This is a watershed moment to build the homes we need for the next 100 years – let’s seize it
Jonathan Layzell weighs up the pros and cons of the government’s planning reforms
In August, the government set the wheels in motion on a planning overhaul that it hailed as "the most significant reform to housing policy in decades". The Housing Secretary, Robert Jenrick, launched a planning white paper, accompanied by a raft of other more immediate changes to speed up the ‘sluggish’ planning system. At Stonewater, we have reviewed the proposals and submitted our views to the government. What do we think?
The first thing to say is that we absolutely support the government ambition to create places which stand the test of time. We see the potential to build homes now that we are proud of in 30, 50, 100 years’ time. We are also very mindful that achieving this should not mean sacrificing care of, or responsibility for, our environment.
Focus on affordability
There is much to welcome in the government’s ideas. For instance, the introduction of a zonal planning system to allow more land to be allocated for housing – especially in high-demand areas – could lead to hundreds of thousands more much-needed homes. Also, a simplification of the calculation of local housing need, ensuring it is tied to affordability, would be an important step.
"The delivery of more social housing reduces pressures on housing need overall and aids affordability. Ensuring a good mix of tenures across all sites helps ensure quick occupation rates and leads to an acceleration in the rate of building homes"
In addition, we strongly support a more streamlined approach and a quicker decision-making process – especially with the emphasis on digitisation and the earlier involvement of local people in setting Local Plan parameters. By moving the democratic process forward, we will stop endless arguing about whether homes are built or not. Instead, that energy can be harnessed in a much more collaborative way to help shape beautiful developments in the communities we serve.
Impact on most vulnerable
Although there are good reasons to be cheerful, we are also concerned about some potentially significant negative impacts on the most vulnerable in society. These individuals have the greatest housing need and require social rented homes, particularly at a time where the economy is fragile due to COVID-19.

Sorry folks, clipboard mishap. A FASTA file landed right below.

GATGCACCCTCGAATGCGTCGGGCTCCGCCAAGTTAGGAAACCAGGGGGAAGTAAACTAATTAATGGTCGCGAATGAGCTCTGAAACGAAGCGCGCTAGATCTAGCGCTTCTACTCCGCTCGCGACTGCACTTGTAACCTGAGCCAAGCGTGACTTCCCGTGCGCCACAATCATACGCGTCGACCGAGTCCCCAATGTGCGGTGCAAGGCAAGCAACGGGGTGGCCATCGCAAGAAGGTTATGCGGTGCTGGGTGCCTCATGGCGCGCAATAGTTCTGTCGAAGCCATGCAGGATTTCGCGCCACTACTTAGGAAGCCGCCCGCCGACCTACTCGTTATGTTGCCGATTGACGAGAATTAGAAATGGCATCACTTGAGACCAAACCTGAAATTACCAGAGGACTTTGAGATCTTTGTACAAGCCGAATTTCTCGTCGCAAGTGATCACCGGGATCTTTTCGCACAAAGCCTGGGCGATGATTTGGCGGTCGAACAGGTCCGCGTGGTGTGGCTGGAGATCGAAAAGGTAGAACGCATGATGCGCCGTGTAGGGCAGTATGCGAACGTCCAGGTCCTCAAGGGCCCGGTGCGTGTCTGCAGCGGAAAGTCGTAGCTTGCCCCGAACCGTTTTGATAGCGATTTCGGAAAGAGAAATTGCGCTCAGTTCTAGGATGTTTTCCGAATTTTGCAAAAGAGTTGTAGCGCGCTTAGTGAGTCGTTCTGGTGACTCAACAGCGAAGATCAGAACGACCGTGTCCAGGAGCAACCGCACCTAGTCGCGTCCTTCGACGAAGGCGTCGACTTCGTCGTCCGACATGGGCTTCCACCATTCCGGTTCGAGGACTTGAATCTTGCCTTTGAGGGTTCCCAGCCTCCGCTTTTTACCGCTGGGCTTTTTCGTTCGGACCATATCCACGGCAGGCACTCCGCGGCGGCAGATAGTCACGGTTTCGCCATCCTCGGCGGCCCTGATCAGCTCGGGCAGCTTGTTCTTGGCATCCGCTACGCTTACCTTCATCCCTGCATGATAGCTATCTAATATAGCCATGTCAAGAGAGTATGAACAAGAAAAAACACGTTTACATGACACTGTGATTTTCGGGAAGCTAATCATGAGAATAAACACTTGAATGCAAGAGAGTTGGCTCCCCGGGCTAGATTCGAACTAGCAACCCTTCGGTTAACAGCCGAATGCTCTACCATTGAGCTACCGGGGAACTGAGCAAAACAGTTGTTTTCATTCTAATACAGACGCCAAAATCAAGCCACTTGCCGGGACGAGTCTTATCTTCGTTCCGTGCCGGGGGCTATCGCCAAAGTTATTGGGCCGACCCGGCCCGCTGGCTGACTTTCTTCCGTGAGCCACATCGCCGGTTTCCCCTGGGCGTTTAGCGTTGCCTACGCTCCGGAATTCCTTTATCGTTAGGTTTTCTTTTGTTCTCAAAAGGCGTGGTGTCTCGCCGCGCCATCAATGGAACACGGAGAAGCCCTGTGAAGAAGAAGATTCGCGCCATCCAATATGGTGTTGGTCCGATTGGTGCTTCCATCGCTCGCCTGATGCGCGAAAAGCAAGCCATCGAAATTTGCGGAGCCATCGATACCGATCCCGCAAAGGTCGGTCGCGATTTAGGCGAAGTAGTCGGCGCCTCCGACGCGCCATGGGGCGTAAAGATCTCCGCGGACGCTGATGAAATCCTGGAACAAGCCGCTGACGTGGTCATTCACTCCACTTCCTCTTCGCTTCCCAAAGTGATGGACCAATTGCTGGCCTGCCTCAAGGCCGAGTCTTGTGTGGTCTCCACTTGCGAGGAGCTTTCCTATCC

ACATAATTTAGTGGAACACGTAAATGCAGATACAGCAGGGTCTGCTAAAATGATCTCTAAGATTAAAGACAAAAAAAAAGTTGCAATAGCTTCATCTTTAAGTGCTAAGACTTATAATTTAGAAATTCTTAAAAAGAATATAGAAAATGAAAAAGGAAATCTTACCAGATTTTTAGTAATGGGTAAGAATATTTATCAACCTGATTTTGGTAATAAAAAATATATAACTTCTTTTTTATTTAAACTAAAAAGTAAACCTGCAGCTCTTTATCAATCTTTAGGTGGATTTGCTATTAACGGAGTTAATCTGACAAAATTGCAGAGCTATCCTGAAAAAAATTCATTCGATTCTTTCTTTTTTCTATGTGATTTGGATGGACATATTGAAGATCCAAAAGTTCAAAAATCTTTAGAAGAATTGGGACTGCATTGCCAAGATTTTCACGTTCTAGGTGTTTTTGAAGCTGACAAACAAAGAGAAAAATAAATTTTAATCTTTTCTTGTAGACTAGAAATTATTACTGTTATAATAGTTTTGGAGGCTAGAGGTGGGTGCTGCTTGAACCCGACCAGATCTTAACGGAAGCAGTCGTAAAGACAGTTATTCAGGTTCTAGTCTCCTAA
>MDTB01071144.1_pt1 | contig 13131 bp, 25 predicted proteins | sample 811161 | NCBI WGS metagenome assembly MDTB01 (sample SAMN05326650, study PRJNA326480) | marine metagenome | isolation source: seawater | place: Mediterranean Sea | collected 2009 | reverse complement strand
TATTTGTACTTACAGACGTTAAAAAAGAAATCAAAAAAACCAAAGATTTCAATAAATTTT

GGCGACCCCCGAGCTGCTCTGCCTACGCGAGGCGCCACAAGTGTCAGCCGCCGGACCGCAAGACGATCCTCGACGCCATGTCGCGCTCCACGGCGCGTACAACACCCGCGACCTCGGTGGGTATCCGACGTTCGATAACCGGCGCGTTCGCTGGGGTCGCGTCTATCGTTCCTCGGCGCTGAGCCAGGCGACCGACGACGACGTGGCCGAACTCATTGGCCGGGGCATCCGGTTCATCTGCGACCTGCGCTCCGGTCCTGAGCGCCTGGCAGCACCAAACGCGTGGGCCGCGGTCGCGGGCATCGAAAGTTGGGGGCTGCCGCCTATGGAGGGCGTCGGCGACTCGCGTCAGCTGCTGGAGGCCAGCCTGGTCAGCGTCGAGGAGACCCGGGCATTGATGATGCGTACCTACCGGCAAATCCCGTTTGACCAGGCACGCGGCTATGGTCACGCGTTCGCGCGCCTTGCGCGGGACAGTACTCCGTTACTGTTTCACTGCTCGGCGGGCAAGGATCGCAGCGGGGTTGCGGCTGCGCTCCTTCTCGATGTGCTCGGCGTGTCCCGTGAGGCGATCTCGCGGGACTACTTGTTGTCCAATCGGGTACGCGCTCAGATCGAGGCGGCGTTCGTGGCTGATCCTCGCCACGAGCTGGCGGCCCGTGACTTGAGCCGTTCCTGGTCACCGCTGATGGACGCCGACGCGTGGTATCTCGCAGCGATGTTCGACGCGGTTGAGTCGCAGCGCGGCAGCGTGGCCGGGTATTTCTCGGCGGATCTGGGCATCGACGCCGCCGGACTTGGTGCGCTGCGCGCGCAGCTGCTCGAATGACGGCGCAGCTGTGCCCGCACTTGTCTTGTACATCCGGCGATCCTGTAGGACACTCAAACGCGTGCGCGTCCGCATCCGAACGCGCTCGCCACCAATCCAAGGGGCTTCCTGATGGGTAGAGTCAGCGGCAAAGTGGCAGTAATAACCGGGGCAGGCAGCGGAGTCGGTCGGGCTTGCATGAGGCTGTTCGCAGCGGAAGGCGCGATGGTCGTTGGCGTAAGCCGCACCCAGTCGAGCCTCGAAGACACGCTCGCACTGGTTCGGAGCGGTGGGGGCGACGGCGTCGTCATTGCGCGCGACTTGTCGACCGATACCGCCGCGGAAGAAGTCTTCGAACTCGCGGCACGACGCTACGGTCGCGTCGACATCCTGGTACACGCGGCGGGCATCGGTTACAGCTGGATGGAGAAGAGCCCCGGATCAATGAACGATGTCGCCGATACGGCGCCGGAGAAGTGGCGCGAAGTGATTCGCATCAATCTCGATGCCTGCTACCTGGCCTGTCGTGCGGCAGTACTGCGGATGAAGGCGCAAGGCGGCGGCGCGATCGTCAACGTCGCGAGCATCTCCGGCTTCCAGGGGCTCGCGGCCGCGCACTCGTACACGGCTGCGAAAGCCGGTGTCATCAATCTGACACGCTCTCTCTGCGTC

For instance, the proposal to increase site size threshold for affordable housing requirements from the current 10 to 40 or 50 homes will significantly undermine the delivery of affordable housing – especially in rural communities. The delivery of more social housing reduces pressures on housing need overall and aids affordability. Ensuring a good mix of tenures across all sites helps ensure quick occupation rates and leads to an acceleration in the rate of building homes. This is something that mono-tenure developments, which will be the result of the proposals to change the threshold for affordable housing, can never do.
Support for SMEs
The government’s aim in increasing the affordable housing threshold is to provide greater opportunity for SME builders. We wholeheartedly support this ambition. Indeed, it is something we are already successfully delivering on, such as at the 42-home development in Keinton Mandeville with Galion Homes. The proposed change will impact the ability to deliver mixed and balanced communities, will result in higher land values (as prices are forced up by developers able to deliver more market sale homes) and no more delivery for SMEs.
An alternative approach to support SMEs would be the involvement of a housing association partner at an early stage in a project. This helps to de-risk developments for SMEs by achieving a level of commitment and funding which helps enable infrastructure and renders the builder less reliant on the fluctuations in the housing market.
"Local authorities should have the flexibility to decide on the mix of tenures which will meet the needs of local communities, rather than to hit a nationally prescribed target"
The government has also proposed that its new First Homes product should be included as part of the overall homeownership mix. We support anything that increase access to affordable home ownership. However, steps should be taken to ensure these homes are not smaller or lower-specification in order to address the requirement for a 30% discount to the buyer. We also believe that local authorities should have the flexibility to decide on the mix of tenures which will meet the needs of local communities, rather than to hit a nationally prescribed target.
If the government does decide to replace the current Section 106 and Community Infrastructure Levy with a single Infrastructure Levy (as again referenced in the Social Housing White Paper), we support this, so long as the levy is used to support the affordable housing requirements identified in updated Local Plans. At present, Section 106 is responsible for around half of all affordable homes. This level of provision must be the minimum starting point for the replacement approach, with affordable housing funds ring-fenced to prevent provision being eroded. Due to the infrastructure requirements of new developments – carbon-neutral affordable homes, schools, roads and healthcare – it is unrealistic to expect the levy to deliver everything. Additional funding will be needed.
The government’s proposals are a potential watershed moment in terms of the approach we take to building the sustainable homes we need for future generations. We look forward to working with the government and others in the industry to develop the measures needed to seize that opportunity.
Jonathan Layzell is Executive Director – Development at Stonewater
You can read the full article on Inside Housing